The Government of Andhra Pradesh has embarked upon significant reforms of the health sector, and they have developed a health reform strategy that sets out its vision for the sector, and its commitment to ensure better services for the poor. An emphasis of the Health Strategy is to reduce infant and maternal mortality, communicable disease burden, under-nutrition and regional and social inequalities in health outcomes. Thomas Bossert on behalf of the International Health Systems Program within the Department of Population and International Health helped the program to improve the health status of the people, especially the poorest, of Andhra Pradesh and increase the quality of their health services.


Develop Training Curriculum Project (Human Resources Course in India)
Principal Investigator: Thomas Bossert
Department: Global Health and Population
Sponsor: World Bank

Thomas Bossert works in conjunction with the National Institute of Health and Family Welfare (NIHFW) for the World Bank Institute (WBI) which acts as a global catalyst for creating, sharing, and applying the cutting edge knowledge necessary for poverty reduction and economic and social development, and by stimulating the conditions for client countries to be able to utilize knowledge to achieve development goals particularly a development program on health systems policy and management in India. To achieve this goal they designed a 5-6 day health training course with a focus on human resource management. They helped to create the concept, find local Indian resources and staff, and make recommendations for suitable case studies. The team also made recommendations for long-term sustainability of the course.


India HNP (Health, Nutrition & Population) Sector: Decentralization and Public Health Management (Archived)
Principal Investigator: Thomas Bossert
Department: Global Health and Population
Sponsor(s): World Bank

The central government of India and various state governments have made an active commitment towards decentralizing “funds, functions, and functionaries” to local governments and to support local planning. At the same time, management of services and many public health functions need strengthening at state and lower levels of government. In response this project provides technical support on multiple health, nutrition and population projects. The project assists India’s Ministry of Health and Family Welfare to: respond appropriately to the current changes in health systems governance; ensure that its operations are consistent with the development of decentralized government at the different levels; help design innovative mechanisms of decentralization at different authorities; and design and implement effective strategies for better management of public health programs, especially as they relate to the essential public health functions discussed above.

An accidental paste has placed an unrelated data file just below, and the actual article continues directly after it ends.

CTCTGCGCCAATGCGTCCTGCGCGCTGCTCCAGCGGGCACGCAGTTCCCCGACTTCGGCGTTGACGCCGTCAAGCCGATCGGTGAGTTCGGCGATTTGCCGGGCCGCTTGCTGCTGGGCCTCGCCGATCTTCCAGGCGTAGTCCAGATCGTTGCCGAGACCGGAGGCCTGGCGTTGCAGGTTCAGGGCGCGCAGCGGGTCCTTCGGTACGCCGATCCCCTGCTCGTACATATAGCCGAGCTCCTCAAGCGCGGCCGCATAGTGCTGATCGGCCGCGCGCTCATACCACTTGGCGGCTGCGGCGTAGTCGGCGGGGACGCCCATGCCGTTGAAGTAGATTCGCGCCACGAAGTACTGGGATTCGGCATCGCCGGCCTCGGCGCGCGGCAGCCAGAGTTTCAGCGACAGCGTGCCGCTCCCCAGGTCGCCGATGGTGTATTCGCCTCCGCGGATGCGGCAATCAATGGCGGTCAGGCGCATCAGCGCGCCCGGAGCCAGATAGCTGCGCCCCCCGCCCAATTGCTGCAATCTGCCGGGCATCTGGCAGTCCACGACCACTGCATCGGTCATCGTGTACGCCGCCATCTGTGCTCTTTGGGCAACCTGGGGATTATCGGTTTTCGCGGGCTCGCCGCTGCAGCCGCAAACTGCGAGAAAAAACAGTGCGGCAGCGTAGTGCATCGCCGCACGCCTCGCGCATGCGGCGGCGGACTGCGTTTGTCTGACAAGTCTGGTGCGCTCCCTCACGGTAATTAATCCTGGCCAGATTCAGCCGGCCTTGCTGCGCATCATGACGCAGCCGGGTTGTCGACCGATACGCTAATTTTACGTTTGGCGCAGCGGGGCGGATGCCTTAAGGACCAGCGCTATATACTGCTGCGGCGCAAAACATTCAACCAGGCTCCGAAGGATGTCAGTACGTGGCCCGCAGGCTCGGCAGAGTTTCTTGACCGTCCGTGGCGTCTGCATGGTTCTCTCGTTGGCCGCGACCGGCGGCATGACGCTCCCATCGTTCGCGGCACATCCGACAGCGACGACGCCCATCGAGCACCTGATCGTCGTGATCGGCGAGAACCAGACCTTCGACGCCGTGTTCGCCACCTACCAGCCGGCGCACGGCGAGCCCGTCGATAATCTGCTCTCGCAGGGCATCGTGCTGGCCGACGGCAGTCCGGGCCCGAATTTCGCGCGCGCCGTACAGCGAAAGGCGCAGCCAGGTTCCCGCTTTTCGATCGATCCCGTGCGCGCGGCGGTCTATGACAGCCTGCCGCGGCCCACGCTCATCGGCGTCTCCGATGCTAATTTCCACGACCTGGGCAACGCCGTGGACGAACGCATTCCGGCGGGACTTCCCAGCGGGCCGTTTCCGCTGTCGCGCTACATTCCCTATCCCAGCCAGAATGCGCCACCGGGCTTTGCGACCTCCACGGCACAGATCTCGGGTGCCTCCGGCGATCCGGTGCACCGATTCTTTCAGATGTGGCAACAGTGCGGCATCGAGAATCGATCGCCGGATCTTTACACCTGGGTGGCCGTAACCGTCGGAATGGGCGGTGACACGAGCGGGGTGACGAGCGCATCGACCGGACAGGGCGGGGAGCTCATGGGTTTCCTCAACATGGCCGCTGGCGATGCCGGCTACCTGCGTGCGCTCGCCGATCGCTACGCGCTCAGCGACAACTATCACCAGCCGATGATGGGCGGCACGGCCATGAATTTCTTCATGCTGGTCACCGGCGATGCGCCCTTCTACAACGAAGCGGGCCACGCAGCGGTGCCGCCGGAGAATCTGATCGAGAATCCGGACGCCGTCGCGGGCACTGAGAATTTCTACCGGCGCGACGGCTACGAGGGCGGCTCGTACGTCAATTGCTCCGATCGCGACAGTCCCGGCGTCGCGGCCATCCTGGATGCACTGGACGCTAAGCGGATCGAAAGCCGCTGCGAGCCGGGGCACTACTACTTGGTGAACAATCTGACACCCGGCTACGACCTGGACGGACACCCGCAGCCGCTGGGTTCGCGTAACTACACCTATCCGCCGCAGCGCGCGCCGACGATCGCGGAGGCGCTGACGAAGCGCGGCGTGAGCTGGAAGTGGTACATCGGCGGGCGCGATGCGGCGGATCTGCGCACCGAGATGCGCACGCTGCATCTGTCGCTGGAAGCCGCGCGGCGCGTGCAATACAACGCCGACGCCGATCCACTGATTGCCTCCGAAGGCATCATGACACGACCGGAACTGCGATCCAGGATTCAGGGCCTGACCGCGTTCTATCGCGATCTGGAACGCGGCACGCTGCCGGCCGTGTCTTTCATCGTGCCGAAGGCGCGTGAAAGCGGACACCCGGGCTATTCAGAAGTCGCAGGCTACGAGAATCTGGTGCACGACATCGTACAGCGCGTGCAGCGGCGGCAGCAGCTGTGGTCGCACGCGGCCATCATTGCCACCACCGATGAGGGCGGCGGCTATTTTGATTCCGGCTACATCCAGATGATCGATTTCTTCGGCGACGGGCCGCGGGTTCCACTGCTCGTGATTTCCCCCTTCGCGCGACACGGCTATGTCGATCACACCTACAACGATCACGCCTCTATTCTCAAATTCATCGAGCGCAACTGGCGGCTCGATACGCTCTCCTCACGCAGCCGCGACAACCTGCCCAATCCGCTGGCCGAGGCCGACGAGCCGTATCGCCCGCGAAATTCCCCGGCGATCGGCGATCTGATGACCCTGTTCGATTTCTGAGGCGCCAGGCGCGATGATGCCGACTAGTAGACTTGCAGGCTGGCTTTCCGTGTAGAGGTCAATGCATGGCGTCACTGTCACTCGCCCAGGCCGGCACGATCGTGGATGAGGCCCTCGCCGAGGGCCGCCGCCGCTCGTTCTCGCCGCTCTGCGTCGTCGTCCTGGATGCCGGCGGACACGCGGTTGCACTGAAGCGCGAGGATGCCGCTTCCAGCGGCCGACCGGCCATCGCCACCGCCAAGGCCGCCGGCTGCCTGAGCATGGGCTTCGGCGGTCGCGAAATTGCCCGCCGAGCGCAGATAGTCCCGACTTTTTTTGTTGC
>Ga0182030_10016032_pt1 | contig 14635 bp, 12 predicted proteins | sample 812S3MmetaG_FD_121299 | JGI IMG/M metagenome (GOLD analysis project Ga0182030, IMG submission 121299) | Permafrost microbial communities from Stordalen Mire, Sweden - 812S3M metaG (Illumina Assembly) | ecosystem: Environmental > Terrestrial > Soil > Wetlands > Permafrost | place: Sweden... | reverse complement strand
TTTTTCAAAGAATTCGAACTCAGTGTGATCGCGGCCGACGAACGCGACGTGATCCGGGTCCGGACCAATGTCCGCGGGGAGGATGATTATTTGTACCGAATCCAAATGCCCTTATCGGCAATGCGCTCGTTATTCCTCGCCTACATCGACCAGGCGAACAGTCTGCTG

SEARCH–Systematic Explanatory Analyses of Risk Factors Affecting Cardiovascular Health in Brazil, China, India and Mexico
Principal Investigator: Joseph Brain

Dr. Joseph Brain presented the results of his study at “The Future of Human Longevity” conference” at the Swiss Re Center for Global Dialogue on November 11, 2013. The conference was sponsored by: Swiss Re Centre for Global Dialogue and Harvard School of Public Health. See more on this groundbreaking study at this website. In addition, Dr. Brain was instrumental in organizing a symposium on October 15 and 16, 2013 at the American Academy of Arts and Sciences on the impact of cardiovascular diseases risk factors on health conditions in emerging markets. The symposium was sponsored by Swiss Re, in collaboration with HSPH and swissnex Boston. See more at the swissnex Boston website.